The Impact of a Multifaceted Education Program on Student Learning and Enrollment in India

Researchers:
Clara Delavallade
Alan Griffith
Location:
Jalore District, Rajasthan, India
Sample:
7,327 students in 230 primary schools
Timeline:
2011 - 2014
AEA RCT registration number:
AEARCTR-0000051

Partners:

The Sustainable Development Goals set a triple educational objective: improve access to, quality of, and gender equity in education. In line with this goal, researchers conducted a randomized evaluation to measure the impact of a multifaceted educational program on school enrollment and learning in rural Rajasthan. Results showed that the program increased girl’s enrollment in the first and second years reducing the gender gap in school retention. Boys and girls both had improvements in learning in the first year. 

Policy issue

The United Nations’ Sustainable Development Goal 4 proposes that by 2030 “all girls and boys complete free, equitable, and quality primary and secondary education.” This ambitious goal sets a triple objective for educational policies: improving free access to, equity in, and quality of learning. However, existing education evaluations tend to only assess the impact of one input at a time. To address this evidence gap, researchers implemented a multifaceted education program with multiple objectives in India to enroll marginalized girls and improve student learning. Can a program with multiple objectives achieve both goals at the same time?

Context of the evaluation

In Rajasthan, India, as of 2011, only 48 percent of students in grades 3–5 were able to read a grade 1 text in public schools, and only 33 percent were able to do subtraction. Furthermore, almost 5 percent of girls aged 7–10 did not go to school, more than double the number of out-of-school boys. This gender gap in schooling widens as children get older, often due to cultural and social norms such as marriage. As of 2012, 57.6 percent of women were married before the legal age. To address this issue, in 2012 Educate Girls, an Indian-based NGO introduced a multifaceted education program: door-to-door campaigns, training volunteers to teach activity-based and playful learning, and working with members of the community to promote girls’ education.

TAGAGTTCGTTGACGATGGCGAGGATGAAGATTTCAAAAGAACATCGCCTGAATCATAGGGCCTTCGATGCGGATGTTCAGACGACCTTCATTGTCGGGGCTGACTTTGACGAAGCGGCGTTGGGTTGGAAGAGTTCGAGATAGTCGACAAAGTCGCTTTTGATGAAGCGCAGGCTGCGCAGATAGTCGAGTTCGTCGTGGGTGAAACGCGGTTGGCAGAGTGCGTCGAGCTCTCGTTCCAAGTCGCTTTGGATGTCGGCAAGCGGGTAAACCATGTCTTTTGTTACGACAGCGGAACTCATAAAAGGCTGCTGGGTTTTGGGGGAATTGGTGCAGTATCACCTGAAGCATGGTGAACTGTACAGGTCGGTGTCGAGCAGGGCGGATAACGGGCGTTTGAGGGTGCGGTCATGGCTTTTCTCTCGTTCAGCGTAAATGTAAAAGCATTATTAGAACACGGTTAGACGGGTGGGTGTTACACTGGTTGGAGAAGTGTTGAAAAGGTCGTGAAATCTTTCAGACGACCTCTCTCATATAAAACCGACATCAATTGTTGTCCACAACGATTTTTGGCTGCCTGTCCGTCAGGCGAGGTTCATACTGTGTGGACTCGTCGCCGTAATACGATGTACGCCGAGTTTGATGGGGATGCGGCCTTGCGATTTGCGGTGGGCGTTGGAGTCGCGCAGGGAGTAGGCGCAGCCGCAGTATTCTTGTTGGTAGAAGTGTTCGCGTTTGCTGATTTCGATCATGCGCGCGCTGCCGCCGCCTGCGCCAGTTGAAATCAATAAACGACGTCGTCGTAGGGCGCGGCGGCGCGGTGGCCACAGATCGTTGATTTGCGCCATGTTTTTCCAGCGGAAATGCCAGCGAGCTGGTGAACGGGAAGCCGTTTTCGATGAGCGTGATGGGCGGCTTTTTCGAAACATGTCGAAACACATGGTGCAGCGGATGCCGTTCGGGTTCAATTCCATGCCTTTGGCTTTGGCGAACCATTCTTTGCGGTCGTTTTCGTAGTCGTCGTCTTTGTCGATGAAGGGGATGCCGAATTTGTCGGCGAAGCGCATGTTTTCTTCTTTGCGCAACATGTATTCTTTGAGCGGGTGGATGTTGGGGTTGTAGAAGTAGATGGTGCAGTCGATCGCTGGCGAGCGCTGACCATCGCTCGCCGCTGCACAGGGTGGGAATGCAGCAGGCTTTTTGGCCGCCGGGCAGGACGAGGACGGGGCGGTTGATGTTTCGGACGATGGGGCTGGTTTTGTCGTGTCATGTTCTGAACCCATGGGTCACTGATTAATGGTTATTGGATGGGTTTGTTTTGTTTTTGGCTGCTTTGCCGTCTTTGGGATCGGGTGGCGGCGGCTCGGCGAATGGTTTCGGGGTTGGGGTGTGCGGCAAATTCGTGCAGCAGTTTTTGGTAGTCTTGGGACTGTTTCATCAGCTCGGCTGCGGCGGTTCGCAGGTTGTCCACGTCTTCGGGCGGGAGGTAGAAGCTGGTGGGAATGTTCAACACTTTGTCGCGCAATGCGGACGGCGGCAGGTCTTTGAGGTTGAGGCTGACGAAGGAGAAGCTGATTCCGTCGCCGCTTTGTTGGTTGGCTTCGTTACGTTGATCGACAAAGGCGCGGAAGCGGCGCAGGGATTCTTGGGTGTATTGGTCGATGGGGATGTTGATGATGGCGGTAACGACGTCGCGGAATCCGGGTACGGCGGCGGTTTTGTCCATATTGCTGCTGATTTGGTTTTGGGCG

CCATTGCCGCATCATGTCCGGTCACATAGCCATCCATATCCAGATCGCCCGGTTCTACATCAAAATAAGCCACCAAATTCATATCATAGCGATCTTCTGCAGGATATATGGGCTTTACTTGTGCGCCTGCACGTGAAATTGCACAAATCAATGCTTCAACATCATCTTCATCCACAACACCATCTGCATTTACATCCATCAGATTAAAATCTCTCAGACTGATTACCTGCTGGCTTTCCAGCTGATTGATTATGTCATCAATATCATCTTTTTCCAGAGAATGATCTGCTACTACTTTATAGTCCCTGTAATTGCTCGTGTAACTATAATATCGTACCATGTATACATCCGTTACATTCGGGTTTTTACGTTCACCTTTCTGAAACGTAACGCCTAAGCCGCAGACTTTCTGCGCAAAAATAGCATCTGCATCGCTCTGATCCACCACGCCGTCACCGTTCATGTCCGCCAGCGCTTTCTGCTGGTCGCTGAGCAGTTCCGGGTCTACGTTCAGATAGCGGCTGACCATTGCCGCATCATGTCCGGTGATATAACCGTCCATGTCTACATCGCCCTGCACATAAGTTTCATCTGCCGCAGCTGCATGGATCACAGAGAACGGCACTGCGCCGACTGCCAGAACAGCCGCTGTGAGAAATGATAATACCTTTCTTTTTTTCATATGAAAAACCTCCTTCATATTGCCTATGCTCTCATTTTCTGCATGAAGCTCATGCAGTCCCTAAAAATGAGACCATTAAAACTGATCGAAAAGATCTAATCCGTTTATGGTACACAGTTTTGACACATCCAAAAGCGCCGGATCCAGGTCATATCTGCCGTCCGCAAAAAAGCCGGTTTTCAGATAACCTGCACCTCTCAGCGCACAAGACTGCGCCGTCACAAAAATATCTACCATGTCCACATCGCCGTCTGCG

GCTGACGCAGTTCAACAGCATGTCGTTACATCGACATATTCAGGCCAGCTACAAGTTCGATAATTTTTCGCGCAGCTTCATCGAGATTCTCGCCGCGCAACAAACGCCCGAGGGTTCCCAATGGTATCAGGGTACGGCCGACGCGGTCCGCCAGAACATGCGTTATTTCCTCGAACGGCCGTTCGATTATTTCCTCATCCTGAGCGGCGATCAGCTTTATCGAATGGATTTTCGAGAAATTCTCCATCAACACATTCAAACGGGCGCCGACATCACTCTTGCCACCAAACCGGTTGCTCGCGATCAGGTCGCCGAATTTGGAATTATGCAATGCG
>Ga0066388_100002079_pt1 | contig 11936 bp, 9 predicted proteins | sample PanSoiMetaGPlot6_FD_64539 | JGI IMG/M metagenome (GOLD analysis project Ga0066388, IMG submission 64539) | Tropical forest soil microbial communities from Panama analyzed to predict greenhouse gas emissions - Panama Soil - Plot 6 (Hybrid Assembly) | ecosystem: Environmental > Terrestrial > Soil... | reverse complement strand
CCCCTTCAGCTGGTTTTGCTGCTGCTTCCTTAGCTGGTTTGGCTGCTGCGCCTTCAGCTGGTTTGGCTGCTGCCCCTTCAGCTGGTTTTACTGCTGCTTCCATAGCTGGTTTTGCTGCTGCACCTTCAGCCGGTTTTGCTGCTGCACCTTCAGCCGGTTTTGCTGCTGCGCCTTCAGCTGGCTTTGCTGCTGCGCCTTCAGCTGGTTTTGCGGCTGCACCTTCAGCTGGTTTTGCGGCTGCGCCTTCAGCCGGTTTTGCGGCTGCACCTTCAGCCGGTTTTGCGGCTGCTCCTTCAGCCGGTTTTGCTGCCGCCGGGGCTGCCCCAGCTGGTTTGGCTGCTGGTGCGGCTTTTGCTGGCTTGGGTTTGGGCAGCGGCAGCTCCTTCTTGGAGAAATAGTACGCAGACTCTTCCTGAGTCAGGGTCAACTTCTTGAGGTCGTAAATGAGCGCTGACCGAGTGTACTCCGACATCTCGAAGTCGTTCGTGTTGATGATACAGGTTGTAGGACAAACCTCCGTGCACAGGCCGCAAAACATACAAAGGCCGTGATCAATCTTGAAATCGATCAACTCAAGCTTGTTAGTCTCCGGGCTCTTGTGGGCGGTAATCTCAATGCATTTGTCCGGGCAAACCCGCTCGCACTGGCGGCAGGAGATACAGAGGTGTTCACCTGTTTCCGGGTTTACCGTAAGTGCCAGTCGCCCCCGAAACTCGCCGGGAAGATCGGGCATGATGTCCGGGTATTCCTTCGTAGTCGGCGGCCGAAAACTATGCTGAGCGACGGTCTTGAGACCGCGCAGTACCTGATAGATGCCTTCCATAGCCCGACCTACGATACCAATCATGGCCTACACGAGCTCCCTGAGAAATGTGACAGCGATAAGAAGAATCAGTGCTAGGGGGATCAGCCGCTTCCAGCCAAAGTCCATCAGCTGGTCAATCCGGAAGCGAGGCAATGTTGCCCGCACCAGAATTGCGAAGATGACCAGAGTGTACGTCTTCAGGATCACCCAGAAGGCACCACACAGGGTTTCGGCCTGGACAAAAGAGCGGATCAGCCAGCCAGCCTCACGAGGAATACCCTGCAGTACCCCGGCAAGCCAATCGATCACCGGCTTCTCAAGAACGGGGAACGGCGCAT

Rajasthan primary school students
Svetlana Eremina | Shutterstock.com

Details of the intervention

Researchers conducted a randomized evaluation to test the impact of a multifaceted education program on student enrollment and learning in Rajasthan, India. The evaluation was conducted in 230 primary schools in 98 villages. Using a random number generator, researchers assigned 49 villages (117 schools) to the treatment group and 49 villages (113 schools) to the comparison group. Schools in the treatment group received a combination of the following interventions: 

  1. Door-to-door enrollment drive for girls: The ultimate goal was to increase enrollment of drop-out or never-enrolled girls by motivating them to come to school and encouraging parents to support their daughter’s education. To identify the targeted girls, NGO Educate Girls used data from the state government Child Tracking System (CTS) and school records. The visit was organized by the NGO, together with village leaders and community members.